Job Description for a Product Marketing Consultant

by Linda Ray

Marketing is a field that embraces a wide range of responsibilities, with the ultimate goal of increasing brand awareness and sales. While consultants might not be on the front lines selling products, they oversee every aspect of the process, from research to point-of-sale displays. A consultant is an advisor who might work on the staff of a company, for a consulting firm that sells consulting services, or as an independent.

Move Into the Role

According to the Bureau of Labor Statistics, product marketing consultants need at least a bachelor’s degree in marketing or a similar discipline, although some employers prefer a master’s degree at this level. After graduation, these professionals typically learn the ropes by working in sales, advertising or public relations. You can enhance your job prospects and industry credibility by earning certification through an industry group such as the American Marketing Association. Consultants are in on product development from the beginning, bringing expertise and advice in areas ranging from packaging and displays to new product announcements. The BLS expects employment in the field to grow about 83 percent from 2008 to 2018, which means there should be plenty of job opportunities.

Develop Strategic Plans

Product marketing consultants typically work with advertising, PR and sales managers to devise an overall marketing strategy for each new product. The marketing consultant may perform research into target demographics for the product, its competition, and its perceived value in the marketplace. After reviewing the planned sales approach and advertising and public relations campaigns, the marketing consultant can then see analyze strategies to spot potential weak areas and make recommendations. While all the various components of the marketing strategy work independently, they ultimately must be corralled under one comprehensive umbrella, overseen by the marketing consultant.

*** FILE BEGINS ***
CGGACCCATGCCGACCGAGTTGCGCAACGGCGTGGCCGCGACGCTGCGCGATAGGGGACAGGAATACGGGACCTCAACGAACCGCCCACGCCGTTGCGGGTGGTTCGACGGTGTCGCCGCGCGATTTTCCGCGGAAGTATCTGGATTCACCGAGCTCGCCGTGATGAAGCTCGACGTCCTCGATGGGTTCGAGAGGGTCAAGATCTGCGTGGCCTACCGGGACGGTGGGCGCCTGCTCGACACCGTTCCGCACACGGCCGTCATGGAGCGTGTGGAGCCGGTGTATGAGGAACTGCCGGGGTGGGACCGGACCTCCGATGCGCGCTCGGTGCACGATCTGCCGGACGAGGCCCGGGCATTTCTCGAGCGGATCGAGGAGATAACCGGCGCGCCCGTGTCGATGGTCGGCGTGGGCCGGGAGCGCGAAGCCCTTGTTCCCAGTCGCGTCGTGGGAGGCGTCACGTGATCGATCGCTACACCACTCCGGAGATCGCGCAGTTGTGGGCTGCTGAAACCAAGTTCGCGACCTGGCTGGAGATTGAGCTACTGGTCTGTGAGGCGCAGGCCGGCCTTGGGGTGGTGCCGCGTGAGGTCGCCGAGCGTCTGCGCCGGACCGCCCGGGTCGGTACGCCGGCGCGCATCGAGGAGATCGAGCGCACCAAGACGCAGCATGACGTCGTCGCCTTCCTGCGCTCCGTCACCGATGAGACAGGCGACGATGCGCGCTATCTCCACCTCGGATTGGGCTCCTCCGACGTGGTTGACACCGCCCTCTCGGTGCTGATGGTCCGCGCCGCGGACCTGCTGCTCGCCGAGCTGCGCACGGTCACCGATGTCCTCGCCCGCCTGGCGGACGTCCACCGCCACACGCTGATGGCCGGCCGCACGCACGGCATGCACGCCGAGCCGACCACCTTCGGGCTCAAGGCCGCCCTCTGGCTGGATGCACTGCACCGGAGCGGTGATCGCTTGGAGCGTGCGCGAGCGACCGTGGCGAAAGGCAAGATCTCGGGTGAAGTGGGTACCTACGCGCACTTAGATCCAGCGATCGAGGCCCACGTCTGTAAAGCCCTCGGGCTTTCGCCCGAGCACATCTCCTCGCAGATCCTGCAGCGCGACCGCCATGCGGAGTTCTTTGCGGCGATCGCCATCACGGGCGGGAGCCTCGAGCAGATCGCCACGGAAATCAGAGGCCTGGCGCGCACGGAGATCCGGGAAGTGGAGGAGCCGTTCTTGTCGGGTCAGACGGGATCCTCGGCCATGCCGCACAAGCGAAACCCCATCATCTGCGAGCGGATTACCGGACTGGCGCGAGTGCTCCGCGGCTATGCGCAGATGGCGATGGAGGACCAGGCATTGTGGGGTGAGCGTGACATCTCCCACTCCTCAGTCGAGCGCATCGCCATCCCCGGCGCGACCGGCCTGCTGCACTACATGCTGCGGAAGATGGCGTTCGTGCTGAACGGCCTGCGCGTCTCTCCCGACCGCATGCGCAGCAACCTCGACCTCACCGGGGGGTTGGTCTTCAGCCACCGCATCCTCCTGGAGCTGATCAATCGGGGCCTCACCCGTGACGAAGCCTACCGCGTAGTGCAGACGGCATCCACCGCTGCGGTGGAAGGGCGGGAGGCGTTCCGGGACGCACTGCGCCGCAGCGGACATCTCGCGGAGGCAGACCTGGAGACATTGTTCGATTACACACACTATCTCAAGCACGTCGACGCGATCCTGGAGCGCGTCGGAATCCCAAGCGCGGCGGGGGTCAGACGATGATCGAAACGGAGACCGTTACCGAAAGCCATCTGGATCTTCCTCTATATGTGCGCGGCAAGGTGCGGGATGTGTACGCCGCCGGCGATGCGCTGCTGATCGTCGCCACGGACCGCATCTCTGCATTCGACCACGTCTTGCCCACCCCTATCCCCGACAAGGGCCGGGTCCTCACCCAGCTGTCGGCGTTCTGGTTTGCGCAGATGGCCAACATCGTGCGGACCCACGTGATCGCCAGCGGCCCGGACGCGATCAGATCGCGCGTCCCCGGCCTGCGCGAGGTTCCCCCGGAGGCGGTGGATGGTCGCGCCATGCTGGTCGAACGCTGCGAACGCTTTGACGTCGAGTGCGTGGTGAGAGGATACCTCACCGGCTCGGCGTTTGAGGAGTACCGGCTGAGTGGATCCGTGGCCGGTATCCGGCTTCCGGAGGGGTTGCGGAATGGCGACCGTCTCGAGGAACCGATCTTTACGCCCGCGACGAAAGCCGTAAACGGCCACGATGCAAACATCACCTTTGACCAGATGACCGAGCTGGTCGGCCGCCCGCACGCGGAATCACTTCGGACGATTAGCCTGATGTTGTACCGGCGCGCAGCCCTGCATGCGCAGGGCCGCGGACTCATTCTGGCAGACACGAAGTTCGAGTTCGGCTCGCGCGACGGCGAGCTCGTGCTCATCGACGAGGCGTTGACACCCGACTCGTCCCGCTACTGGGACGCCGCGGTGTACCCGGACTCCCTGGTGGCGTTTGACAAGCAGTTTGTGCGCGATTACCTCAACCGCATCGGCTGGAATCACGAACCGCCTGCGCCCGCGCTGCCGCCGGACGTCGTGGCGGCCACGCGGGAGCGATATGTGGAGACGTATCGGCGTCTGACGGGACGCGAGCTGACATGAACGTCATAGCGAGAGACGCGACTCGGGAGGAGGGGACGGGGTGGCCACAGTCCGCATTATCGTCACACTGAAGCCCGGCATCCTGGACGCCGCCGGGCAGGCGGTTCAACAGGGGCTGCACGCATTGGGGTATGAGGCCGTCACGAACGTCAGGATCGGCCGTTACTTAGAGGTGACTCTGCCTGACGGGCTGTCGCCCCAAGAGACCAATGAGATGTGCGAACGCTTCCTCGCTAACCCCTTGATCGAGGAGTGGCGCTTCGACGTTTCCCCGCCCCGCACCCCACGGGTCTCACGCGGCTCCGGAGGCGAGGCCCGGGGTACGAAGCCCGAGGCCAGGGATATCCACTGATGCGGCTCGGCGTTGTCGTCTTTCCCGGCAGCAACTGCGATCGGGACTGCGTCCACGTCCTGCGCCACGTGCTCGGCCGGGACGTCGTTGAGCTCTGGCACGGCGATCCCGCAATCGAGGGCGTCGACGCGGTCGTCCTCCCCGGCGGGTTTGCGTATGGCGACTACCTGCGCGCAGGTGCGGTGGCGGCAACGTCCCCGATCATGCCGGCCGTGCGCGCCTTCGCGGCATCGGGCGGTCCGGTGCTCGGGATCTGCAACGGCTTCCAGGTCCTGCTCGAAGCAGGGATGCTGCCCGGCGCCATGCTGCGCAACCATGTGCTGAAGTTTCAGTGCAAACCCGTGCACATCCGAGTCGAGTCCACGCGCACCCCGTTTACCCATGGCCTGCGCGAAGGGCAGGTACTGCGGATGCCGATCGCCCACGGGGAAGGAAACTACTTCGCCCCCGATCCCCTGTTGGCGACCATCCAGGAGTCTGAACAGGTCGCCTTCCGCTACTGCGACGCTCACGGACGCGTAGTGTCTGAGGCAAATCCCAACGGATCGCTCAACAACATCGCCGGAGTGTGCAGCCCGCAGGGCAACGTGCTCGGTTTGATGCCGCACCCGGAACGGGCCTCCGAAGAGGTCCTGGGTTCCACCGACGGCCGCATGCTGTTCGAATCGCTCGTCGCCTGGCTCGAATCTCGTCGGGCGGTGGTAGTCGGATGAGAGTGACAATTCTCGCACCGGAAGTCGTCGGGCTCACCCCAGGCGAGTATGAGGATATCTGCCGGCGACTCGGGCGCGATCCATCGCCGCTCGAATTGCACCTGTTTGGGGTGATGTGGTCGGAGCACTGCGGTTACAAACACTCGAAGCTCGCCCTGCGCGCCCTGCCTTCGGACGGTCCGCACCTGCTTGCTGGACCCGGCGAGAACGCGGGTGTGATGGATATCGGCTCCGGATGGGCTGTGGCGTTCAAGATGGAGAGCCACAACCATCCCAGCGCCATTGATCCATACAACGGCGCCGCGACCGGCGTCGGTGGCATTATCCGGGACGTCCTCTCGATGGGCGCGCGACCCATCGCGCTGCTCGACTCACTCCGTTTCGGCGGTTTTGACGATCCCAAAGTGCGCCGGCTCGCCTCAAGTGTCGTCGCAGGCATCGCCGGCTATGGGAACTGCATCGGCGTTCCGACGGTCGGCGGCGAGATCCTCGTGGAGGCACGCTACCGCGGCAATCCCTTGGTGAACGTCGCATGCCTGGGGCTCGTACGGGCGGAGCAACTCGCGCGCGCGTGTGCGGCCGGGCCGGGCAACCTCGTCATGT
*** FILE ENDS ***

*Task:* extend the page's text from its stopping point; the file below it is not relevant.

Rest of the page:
Train the Team

In many companies, the product marketing specialist trains the sales and customer service teams that have direct influence over customer experiences. With an in-depth understanding of the company, the product and its target market, the marketing consultant can bring all the pieces together for the sales and customer service representatives so they can effectively meet expectations, increase sales and solve customer problems. To be successful, the consultant must have strong communications and leadership skills, as well as the ability to identify and resolve any issues that come up.

Track the Product’s Progress

Once all the pieces of the total marketing campaign are in play, the consultant may leave for another assignment or stay to direct the flow of information as it comes in. Proper follow-up is an important part of forming productive relationships with clients and ensuring their continued business. Consultants may receive reports and updates from the company, and then return for regular meetings with managers to tweak a campaign or put more resources into an area that seems to be generating the most return for the investment. Consultants maintain relationships with clients to ensure repeat business on the next product rollout.

About the Author

Linda Ray is an award-winning journalist with more than 20 years reporting experience. She's covered business for newspapers and magazines, including the "Greenville News," "Success Magazine" and "American City Business Journals." Ray holds a journalism degree and teaches writing, career development and an FDIC course called "Money Smart."

Photo Credits

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